Lifestyle & Belief

Rick Perry says Scouts should keep gay ban


Texas Gov. Rick Perry watches a college football game between the Texas A&M Aggies and the Southern Methodist Mustangs at Ford Stadium on September 15, 2012 in Dallas, Texas.


Ronald Martinez

Texas Gov. Rick Perry encouraged Boy Scouts of America to resist “popular culture” and maintain its policy against admitting gay scouts or scout leaders.

Speaking to hundreds of Boy Scouts today in Austin at the Capitol building, Perry said that lessons about sexuality have no place in the organization.

“Listen, Scouting is not a place were sexuality should be the intersection,” Perry said, The San Antonio Express News reported.

“Scouting is about teaching a substantial amount of life lessons; sexuality is not one of them, never has been and doesn't need to be.”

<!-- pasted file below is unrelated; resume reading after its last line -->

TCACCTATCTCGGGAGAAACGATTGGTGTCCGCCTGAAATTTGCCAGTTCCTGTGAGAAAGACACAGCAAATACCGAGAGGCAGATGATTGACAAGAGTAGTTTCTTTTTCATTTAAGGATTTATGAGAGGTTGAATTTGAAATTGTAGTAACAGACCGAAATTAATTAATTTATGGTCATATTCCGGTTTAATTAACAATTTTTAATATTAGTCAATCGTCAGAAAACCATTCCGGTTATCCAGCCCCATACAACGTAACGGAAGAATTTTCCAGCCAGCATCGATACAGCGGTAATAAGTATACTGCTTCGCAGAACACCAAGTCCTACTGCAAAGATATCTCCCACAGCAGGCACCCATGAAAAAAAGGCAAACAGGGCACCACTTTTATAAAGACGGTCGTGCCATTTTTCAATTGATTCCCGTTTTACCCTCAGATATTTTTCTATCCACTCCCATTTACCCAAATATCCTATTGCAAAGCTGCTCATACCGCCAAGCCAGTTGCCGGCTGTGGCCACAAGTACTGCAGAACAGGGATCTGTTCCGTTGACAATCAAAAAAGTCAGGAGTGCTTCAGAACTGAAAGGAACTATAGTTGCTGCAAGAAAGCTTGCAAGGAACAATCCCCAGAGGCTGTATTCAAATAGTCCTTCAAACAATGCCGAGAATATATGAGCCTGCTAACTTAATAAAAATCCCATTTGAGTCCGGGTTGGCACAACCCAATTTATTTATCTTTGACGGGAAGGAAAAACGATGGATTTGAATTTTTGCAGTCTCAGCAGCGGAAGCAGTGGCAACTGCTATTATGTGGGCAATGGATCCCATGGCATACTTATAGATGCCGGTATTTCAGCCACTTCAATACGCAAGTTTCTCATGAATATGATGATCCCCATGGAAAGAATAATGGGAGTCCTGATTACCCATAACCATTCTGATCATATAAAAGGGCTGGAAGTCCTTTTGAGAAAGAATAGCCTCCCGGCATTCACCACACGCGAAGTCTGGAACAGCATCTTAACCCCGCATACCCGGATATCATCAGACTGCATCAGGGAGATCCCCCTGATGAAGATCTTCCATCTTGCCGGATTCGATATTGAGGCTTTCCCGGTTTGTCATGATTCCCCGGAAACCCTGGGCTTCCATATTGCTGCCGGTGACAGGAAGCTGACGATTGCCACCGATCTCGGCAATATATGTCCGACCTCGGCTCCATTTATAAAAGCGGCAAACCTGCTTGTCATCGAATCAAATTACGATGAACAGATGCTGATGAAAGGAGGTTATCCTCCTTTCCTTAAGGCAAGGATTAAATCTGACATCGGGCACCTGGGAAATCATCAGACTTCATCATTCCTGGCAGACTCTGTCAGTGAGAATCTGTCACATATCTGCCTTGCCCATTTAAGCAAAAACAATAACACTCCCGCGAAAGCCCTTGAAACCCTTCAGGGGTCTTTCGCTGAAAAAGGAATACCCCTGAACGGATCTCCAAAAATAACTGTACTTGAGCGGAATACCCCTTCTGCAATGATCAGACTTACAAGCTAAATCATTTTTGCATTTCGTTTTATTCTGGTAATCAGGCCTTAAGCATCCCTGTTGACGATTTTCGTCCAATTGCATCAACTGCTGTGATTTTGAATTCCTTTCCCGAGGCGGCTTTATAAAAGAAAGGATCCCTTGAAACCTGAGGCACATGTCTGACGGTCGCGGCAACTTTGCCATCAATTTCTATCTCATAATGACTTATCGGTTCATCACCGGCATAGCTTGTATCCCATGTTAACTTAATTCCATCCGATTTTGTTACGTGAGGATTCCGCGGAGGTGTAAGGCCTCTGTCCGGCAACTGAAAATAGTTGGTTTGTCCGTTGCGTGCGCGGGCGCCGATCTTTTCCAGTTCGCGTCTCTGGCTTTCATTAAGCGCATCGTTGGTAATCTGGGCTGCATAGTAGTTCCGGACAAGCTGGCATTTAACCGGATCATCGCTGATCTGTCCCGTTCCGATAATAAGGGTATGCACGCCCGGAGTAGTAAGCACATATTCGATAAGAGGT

Perry is himself an Eagle Scout and wrote a book about his life with the Boy Scouts in 2008 called “On My Honor.”

The governor made his comments during the 64th annual Report to the State tradition where Boy Scout troops from across Texas speak about their accomplishments over the last year.

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The 100-year-old Boy Scouts will debate next week changing its policy against homosexuals, The Associated Press reported.

The Scouts will vote on allowing troop sponsors, normally religious or civic groups, to admit gay members.

“I think most people see absolutely no reason to change the position and neither do I,” Perry said, the AP reported.

The meeting begins on Monday in Irving, Texas.

Perry’s comments were disappointing to gay rights activist Fred Sainz, according to the AP.

“It's a shame that Governor Perry has chosen to be on the wrong side of history,” said Sainz, a Human Rights Campaign leader.

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